On this episode of Unsupervised Learning Razib hosts three guests, Sarah Haider of A Special Place in Hell (and her own Substack), Shadi Hamid of the Brookings Institute (and Wisdom of the Crowds and his own Substack) and Murtaza Hussain of The Intercept (and his own Substack), for the second episode of the “Intellectual Brown Web” (here’s episode #1). Razib, Haider, Hamid and Hussain discuss the recent clashes between Muslim Americans and the LBTQIA+ movement. Was it inevitable? Was the “War on Terror” simply a two-decade interregnum interrupting the alignment of Muslims with social conservatives? And what is the place of Muslim intellectuals and politicians in the progressive movement going forward?
Haider has written about how the Muslim-progressive alliance in American politics will unravel, and in this episode, she defends the contention that it naturally falls out of the theological propositions embedded within Islam. Hamid and Hussain in contrast argue that though the tensions are real, there is a possibility of a pluralistic solution, preserving fidelity to Islamic beliefs. All agree that the main issue is the challenge that progressive reworking of gender identity poses to traditional norms and traditional religion and that the Muslim immigrants in places like Hamtramck speak for many Americans in their confusion and sublimated hostility to the changes that they see in American society around them.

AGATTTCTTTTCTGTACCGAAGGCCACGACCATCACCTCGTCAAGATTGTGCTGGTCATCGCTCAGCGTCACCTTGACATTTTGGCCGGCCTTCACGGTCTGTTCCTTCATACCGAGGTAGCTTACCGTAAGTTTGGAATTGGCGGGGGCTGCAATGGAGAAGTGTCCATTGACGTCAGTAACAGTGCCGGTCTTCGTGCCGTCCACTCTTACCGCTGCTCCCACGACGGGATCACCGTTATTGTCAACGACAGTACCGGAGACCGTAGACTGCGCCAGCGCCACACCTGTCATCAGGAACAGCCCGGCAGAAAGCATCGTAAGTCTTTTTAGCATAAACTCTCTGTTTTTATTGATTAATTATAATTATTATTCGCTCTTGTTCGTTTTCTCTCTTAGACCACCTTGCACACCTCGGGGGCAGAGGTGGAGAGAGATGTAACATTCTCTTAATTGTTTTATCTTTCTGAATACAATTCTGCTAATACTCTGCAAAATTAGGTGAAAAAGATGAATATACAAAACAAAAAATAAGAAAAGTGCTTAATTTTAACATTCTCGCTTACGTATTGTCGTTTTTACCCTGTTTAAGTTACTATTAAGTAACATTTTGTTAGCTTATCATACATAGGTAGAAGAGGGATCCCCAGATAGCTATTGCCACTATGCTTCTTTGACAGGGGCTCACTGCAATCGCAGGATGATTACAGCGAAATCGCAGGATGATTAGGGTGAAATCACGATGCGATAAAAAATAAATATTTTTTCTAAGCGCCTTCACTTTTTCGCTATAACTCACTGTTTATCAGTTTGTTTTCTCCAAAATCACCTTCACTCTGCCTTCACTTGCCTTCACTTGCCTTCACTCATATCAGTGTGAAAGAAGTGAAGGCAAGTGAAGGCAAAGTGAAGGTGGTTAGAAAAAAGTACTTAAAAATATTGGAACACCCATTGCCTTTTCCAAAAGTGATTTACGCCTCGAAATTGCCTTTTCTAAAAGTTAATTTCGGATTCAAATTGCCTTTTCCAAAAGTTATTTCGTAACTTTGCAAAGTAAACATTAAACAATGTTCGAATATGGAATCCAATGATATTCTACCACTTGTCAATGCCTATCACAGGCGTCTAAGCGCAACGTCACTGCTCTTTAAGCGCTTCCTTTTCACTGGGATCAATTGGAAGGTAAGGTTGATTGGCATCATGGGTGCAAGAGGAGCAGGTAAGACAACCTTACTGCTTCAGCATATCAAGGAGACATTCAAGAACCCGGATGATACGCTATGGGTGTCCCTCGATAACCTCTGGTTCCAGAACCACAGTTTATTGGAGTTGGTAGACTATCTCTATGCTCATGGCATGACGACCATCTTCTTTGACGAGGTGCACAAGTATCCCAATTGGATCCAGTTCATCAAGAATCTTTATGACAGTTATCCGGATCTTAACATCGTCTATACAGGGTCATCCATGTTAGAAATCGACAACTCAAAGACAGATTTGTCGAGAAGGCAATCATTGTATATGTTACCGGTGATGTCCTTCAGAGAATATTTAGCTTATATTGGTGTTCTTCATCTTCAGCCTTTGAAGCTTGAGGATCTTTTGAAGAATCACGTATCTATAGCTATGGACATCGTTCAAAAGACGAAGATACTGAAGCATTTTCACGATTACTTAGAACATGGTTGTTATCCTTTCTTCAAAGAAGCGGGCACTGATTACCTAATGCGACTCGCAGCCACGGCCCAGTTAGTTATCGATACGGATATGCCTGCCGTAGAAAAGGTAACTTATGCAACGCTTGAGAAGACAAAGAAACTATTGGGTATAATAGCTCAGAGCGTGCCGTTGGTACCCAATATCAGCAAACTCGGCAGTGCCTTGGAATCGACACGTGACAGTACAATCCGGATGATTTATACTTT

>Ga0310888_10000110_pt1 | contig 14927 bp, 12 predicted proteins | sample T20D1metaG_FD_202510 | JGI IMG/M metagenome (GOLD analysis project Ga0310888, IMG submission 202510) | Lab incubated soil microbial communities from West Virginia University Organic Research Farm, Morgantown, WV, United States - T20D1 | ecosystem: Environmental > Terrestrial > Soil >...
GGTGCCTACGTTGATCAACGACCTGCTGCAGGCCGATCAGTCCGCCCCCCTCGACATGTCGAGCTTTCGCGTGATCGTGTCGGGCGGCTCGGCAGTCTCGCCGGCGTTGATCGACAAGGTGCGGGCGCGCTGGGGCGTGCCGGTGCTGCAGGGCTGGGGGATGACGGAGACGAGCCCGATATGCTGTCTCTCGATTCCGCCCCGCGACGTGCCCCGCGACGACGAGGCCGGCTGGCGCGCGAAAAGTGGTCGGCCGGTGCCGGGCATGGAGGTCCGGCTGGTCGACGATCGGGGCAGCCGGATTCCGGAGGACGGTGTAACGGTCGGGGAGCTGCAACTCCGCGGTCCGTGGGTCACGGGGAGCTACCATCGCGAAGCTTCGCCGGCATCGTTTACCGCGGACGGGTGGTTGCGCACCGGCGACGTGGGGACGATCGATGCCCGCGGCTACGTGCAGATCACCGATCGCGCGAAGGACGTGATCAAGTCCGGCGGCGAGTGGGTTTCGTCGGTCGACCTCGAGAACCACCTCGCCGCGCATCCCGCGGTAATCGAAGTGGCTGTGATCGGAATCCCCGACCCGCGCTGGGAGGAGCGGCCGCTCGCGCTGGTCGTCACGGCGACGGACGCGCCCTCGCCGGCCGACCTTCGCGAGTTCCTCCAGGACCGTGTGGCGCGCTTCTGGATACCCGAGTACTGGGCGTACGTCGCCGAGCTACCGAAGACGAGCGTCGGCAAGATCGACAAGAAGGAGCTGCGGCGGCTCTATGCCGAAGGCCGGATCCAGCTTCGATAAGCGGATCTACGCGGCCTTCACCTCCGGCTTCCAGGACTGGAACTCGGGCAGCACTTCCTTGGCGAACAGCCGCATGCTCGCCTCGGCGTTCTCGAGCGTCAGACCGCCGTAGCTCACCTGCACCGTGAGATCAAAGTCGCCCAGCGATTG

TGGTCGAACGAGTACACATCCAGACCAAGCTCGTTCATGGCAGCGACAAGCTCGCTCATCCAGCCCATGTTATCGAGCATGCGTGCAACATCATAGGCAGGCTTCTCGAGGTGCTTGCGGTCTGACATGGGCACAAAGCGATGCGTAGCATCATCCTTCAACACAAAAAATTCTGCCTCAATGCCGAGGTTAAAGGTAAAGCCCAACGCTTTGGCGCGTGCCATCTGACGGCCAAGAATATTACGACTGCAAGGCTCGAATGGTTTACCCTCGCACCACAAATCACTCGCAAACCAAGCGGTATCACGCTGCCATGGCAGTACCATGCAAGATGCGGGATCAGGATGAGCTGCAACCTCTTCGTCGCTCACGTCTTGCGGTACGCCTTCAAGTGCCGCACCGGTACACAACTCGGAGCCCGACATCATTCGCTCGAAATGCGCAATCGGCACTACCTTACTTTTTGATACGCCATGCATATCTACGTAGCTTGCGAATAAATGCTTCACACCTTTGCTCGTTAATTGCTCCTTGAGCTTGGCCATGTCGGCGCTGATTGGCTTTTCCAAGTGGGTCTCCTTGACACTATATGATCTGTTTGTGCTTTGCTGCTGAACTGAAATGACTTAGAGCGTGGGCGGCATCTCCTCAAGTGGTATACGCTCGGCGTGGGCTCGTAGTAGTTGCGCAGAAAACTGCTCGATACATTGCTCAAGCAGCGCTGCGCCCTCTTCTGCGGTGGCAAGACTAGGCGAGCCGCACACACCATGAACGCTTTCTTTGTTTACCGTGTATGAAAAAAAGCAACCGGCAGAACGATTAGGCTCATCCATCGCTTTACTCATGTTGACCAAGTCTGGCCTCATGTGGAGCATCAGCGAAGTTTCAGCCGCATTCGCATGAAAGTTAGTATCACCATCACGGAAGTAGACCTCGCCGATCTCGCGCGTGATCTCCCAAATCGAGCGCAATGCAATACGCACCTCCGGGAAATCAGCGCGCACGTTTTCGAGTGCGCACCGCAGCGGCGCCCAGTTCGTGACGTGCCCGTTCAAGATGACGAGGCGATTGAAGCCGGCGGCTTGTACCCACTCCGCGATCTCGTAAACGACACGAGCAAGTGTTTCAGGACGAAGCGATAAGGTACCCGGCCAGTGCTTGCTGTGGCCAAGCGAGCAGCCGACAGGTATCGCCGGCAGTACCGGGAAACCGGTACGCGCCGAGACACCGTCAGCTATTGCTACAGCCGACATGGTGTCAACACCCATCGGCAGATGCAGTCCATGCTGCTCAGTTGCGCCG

Related: ‘A sense of betrayal’: liberal dismay as Muslim-led US city bans Pride flags, American Muslims are increasingly ready to find common ground with conservatives against the radical Left and CAIR demands apology from Montgomery County councilwoman over 'offensive' remarks.